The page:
C-RAN Design Considerations

The Centralized RAN approach consolidates multiple ESXi hosts in a single place, aligning with the concept of a near-edge or far-edge design. The following considerations are applicable for designing a C-RAN workload cluster.

  • Do not use vSAN as the main datastore. The extreme real-time nature of the DU may be impacted by vSAN rebuilds or other events.

  • The C-RAN TKG deployment can use a single vSphere cluster as the target endpoint. This allows the creation of a single node pool of TKG worker nodes and the provisioning of one-time Dynamic Infrastructure for all worker nodes in the cluster.

PTP Time Synchronization

RAN maintains network timing distribution as the preferred method for PTP time synchronization. For the RAN to operate effectively, the RU, DU, and CU must be time and phase synchronized. The delayed synchronization can have a negative impact on network applications. For example, low throughput, poor attachment success rate, and poor delivery success rate.

The accuracy of time synchronization depends mostly on the implementation of network connectivity and PTP protocol distribution. For example, the timestamp near interfaces and the number of hops. The O- RAN.WG4 Fronthaul networks define the following synchronization topologies for telco deployment:

  • LLS-C1 Configuration

  • LLS-C2 Configuration

  • LLS-C3 Configuration

  • LLS-C4 Configuration


Consider PTP time synchronization based on these designs. However, Telco Cloud Platform RAN supports LLS-C3 configuration and LLS-C1 when using specific hardware.

LLS-C1 Architecture

This configuration is based on the point-to-point connection between DU and RU by using the network timing option. LLS-C1 is simple to configure. In this configuration, DU operates as PTP grandmaster. The O-DU derives the time signal from (typically an onboard GNSS) Grandmaster and communicates directly with the O-RU to synchronize it.

Figure 6. LLS-C1

The architecture for LLS-C1 requires the O-RU units to be physically homed to the ESXi server.


To implement LLS-C1, specific hardware is required. Network Interface Cards with onboard GNSS are leveraged to support LLS-C1 deployments. With this configuration, the GM functionality is integrated into the server and no longer resides as an external component.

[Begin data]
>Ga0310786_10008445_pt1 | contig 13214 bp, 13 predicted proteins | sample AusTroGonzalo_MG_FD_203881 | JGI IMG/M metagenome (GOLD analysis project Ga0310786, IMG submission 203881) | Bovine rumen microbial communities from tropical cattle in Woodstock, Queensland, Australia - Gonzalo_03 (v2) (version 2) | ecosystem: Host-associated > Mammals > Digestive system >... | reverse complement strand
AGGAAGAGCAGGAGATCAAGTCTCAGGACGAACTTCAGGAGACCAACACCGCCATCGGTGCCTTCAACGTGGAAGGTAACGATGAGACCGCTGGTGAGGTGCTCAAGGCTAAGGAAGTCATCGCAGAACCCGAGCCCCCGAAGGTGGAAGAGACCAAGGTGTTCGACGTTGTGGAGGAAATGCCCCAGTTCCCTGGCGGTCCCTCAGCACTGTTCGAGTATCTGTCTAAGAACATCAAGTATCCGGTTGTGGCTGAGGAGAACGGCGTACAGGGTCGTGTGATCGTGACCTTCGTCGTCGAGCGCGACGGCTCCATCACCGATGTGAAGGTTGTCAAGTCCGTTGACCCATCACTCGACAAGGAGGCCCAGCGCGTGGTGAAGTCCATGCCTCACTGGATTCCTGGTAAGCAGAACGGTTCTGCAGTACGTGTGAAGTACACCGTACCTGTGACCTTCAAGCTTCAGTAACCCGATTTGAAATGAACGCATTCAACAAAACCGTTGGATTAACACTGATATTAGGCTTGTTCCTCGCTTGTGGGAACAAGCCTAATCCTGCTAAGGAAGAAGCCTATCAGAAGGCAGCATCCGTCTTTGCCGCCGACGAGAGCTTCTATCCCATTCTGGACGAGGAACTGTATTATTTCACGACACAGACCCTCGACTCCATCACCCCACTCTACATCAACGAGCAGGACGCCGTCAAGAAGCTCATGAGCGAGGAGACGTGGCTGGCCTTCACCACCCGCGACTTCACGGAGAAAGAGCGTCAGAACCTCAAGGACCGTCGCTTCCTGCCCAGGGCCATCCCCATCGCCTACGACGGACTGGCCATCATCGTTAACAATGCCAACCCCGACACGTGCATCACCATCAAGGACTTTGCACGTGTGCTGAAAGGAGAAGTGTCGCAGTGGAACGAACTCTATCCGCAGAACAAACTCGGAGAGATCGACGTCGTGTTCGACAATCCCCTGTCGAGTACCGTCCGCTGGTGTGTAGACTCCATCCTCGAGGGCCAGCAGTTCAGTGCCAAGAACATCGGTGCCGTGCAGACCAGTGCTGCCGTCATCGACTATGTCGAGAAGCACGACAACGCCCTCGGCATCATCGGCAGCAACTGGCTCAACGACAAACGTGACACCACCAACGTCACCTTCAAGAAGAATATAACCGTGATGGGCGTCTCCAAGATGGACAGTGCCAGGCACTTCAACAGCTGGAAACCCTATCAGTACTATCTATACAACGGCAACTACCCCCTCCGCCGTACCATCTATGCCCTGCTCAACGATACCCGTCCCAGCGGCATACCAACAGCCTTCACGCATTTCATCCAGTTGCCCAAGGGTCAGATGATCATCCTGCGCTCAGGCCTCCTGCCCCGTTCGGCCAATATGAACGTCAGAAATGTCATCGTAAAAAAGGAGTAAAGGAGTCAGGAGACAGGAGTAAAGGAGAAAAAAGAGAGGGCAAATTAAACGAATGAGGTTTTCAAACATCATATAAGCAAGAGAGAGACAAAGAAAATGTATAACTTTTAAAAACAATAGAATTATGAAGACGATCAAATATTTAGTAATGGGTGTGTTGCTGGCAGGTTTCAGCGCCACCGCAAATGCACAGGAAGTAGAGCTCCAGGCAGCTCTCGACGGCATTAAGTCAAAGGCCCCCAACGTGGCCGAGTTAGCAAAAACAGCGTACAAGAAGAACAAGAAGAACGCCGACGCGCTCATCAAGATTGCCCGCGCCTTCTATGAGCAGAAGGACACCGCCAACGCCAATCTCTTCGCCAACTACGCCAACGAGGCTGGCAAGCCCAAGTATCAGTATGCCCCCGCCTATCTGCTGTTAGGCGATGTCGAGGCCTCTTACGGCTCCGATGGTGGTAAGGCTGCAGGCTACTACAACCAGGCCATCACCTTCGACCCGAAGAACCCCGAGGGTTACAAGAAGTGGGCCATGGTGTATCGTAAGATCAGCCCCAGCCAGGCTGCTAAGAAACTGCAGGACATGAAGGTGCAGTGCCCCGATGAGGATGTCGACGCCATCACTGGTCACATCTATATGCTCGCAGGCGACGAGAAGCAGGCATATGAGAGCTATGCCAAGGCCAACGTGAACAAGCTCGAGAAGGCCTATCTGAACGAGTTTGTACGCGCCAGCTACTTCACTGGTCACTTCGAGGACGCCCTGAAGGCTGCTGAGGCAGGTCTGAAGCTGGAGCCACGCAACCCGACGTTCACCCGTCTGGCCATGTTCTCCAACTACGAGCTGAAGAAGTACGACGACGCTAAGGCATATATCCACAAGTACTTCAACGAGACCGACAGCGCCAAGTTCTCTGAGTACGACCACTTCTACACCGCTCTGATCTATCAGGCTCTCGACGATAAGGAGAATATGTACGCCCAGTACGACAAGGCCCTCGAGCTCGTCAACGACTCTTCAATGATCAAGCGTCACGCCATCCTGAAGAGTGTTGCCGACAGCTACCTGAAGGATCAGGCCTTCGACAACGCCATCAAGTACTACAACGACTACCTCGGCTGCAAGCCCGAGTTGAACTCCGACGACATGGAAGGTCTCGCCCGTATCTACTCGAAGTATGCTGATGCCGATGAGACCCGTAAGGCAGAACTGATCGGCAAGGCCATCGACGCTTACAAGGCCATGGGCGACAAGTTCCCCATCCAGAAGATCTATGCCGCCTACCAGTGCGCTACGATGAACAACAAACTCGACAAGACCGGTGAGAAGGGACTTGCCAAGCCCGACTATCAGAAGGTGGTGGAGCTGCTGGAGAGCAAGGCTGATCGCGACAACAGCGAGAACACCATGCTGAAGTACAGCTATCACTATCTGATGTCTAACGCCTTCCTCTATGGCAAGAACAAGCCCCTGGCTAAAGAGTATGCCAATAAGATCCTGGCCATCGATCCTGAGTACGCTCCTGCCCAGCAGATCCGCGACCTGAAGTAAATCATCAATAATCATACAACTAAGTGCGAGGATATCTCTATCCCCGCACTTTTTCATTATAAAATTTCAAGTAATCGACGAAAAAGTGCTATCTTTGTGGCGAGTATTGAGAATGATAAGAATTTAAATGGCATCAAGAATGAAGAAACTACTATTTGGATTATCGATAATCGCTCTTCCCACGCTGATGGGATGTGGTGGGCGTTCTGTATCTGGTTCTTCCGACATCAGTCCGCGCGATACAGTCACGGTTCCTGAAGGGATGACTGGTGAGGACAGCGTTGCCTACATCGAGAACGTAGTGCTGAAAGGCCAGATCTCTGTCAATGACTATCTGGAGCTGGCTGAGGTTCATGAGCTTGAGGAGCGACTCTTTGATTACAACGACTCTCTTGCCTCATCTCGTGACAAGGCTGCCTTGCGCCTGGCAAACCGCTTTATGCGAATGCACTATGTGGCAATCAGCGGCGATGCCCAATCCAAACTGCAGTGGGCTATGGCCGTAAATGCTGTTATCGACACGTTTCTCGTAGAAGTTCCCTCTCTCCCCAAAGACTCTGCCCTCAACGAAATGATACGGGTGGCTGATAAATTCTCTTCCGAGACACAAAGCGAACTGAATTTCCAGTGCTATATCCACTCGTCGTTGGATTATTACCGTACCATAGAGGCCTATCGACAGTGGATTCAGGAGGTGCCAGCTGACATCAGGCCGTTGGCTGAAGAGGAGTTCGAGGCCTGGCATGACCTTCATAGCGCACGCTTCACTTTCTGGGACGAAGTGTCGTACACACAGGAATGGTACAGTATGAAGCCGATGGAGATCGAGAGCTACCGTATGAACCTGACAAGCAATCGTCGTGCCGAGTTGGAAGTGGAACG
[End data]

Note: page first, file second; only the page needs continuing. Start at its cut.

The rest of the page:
LLS-C2 Configuration

In this configuration, the O-DU acts as PTP Grandmaster allocating network timing towards the RU. One or more PTP-supported switches can be installed between the O-DU and the O-RU.

Figure 7. LLS-C2

LLS-C3 Configuration

In this configuration, the PTP Grandmaster performs network time-sharing between the O-DU and O-RU at Cell Sites. One or more PTP switches are allowed in the Fronthaul network to support network time-sharing. This architecture is widely adopted by introducing the PTP Grandmaster and PTP Switch, which provide the ideal solution for network time-sharing.

Figure 8. LLS-C3

LLS-C4 Configuration

In this configuration, PRTC (usually the GNSS receiver) is used locally to provide timing for the O-RU. PRTC does not depend on the Fronthaul transport network for timing and synchronization. The same or a separate GNSS can be used to provide clocking directly to the O-DU. Clock-sync is not supported using the direct link between the O-RU and O-DU.

Figure 9. LLS-C4

Synchronous Ethernet Support

Synchronous Ethernet leverages the OSI layer 1 (Physical layer) to pass timing between nodes, similar to the traditional method used in SDH / TDM based circuits.